10 Healthy Foods for Kids that Aren’t All That Healthy


According to the CDC, more than one third of children and adolescents are overweight. What makes this statistic alarming is the strong correlation among obesity, diabetes, and cardiovascular disease—the number one cause of death for men and women in America. With the numbers of heavy Americans continuing to climb, some experts believe part of the problem is what kids are eating.

Nutrition expert Eileen Behan explains the crux of the issue.

“The problem that I see with American children is that we’re out of balance with our food groups…most children are eating very large amounts of the bread, grain, starch group. They dominate and they push out the foods that actually help with children feeling full, which is fruits, vegetables, low fat dairy foods, and lean protein foods.” Behan believes that because parents get their information from food companies trying to sell a product, the truth about what’s healthy becomes confusing.

Here are 10 prime examples of foods that even the healthiest parents think are good for their children, what’s wrong with them, and how to fix or replace them:

1. Fruit Drinks
Despite what labels claim, most fruit juices barely have any actual fruit juice. The trace amounts of juice that do exist are overpowered by added sugar and “flavor packs” that make up for flavor qualities lost during manufacturing. While they may contain small quantities of vitamins and antioxidants, they lack fiber and hardly compare to whole fruits.

The Fix: Flavor water with fresh fruit like strawberries, or invest in a juicer to make fruit juices at home with fresh whole fruits.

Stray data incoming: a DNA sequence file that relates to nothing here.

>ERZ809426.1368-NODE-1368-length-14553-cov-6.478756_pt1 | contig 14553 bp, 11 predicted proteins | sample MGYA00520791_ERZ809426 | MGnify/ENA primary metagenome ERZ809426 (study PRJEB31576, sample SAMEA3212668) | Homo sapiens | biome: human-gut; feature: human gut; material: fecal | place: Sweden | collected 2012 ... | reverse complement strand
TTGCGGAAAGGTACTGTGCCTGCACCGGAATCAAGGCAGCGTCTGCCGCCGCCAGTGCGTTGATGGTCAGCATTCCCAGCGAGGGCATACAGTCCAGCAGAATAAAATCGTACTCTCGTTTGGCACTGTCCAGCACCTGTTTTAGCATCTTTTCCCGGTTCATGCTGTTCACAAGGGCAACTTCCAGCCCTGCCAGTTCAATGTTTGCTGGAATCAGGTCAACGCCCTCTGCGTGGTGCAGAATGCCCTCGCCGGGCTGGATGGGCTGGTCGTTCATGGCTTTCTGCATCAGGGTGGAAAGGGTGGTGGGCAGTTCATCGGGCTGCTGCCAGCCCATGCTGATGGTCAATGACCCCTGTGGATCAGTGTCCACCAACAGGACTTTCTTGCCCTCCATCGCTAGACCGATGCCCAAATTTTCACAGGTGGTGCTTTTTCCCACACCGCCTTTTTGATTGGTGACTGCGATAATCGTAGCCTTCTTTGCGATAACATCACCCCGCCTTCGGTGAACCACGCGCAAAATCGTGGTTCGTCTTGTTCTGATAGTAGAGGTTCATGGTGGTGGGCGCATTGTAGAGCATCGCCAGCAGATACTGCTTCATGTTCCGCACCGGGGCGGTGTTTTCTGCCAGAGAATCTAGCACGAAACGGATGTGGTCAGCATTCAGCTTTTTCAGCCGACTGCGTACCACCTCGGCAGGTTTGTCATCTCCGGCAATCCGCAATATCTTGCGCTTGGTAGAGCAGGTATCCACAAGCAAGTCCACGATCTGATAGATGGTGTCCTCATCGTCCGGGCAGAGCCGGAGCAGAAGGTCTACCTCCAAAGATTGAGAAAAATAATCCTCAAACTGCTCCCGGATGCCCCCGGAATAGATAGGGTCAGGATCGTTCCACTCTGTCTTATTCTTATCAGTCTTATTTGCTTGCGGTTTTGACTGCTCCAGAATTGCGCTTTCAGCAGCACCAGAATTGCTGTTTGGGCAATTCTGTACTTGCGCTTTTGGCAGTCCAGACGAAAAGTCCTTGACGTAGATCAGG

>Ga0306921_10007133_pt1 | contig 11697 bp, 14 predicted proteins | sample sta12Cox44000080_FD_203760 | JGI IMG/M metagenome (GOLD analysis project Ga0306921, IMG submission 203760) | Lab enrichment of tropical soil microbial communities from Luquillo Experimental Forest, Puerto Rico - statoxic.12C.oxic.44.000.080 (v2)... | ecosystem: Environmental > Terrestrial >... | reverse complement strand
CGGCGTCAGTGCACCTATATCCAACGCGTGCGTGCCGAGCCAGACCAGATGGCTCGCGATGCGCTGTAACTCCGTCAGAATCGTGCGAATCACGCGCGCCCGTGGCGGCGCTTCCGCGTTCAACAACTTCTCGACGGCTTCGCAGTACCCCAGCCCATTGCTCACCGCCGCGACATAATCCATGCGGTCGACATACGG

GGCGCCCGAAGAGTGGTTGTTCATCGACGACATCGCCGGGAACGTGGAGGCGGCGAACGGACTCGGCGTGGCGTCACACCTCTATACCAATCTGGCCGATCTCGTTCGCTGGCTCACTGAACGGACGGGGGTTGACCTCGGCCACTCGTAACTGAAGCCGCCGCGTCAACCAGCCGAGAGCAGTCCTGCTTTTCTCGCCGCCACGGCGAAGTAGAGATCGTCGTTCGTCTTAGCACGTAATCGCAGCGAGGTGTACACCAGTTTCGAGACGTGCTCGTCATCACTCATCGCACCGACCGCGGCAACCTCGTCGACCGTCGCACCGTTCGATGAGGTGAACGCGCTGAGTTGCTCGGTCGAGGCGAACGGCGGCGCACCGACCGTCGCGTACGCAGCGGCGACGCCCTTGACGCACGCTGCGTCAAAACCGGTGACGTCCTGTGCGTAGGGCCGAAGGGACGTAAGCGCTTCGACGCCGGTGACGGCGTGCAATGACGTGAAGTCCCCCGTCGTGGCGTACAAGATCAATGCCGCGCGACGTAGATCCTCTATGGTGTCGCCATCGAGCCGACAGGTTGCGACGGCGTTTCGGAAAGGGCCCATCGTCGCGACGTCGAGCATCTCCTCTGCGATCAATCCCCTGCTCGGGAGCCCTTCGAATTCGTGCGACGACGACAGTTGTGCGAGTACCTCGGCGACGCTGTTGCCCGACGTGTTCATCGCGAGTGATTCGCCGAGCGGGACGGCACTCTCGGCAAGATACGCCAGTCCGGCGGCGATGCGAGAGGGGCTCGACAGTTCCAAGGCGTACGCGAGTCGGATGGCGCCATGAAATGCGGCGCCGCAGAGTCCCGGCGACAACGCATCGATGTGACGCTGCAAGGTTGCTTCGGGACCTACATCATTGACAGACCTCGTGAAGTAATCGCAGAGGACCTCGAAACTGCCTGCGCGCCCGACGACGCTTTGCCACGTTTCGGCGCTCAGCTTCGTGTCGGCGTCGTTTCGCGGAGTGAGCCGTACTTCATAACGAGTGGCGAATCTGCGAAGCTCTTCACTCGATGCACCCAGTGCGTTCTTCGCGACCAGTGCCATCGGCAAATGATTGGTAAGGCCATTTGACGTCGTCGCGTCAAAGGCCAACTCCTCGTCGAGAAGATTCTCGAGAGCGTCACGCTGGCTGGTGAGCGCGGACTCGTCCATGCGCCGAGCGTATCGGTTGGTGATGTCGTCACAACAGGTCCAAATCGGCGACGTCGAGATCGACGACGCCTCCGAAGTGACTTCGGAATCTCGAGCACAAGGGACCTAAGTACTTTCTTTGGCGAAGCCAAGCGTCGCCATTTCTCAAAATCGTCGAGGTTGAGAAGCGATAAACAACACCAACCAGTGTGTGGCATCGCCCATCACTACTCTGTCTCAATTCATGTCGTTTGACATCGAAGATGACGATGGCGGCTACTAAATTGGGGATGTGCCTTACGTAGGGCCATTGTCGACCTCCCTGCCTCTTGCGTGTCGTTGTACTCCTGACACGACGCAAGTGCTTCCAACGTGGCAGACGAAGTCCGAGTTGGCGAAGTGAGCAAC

2. Breakfast Bars
Breakfast bars typically contain high fructose corn syrup, enriched flour, high levels of saturated fat, tons of sugar, artificial ingredients, partially hydrogenated oils and preservatives, all of which are bad for your child’s diet.

The Fix: Give your child an apple and peanut butter or make your own breakfast bars with whole grain oats or nuts, plain dried fruit and honey instead of sugar.

3. Low-Fat Nut Butters
Peanut butter contains healthy, monounsaturated fats that are good for your child’s diet. By choosing low fat peanut butter, you are eliminating healthy fats and exchanging them for sugar and saturated or trans fat—a double no-no.

The Fix: Look for all-natural nut butters with no added sugar or salt.

4. Iceberg Lettuce
Iceberg lettuce has almost no nutritional value while darker greens like spinach, kale, and romaine are rich with vitamins and nutrients.

The Fix: Incorporate more dark leafy greens into your child’s salad and stay away from creamy dressings that quickly crank up the fat and calorie count. Consider shredded real cheese as a condiment or flavoring instead of a main salad ingredient.

5. Fruit Snacks
Fruit snacks boast 100% of your child’s daily dose of vitamin C and often advertise real fruit contents, but in actuality, the amount of added sugars, artificial flavors and preservatives defeat those benefits, hands-down. They also lack the robust vitamins and fiber provided by real whole fruits.

The Fix: It doesn’t get any better than real fruit. Try frozen or naturally sweet dried fruits (but watch for added sugar) for a quick snack.

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Jessy Smulski

Jessy Smulski is a regular contributor to Strategy Magazine. She has worked with clients and marketing agencies to define and develop brand image through highly creative web content for nearly a decade. Her topics of interest include Wellness, Organization, and Lifestyle.

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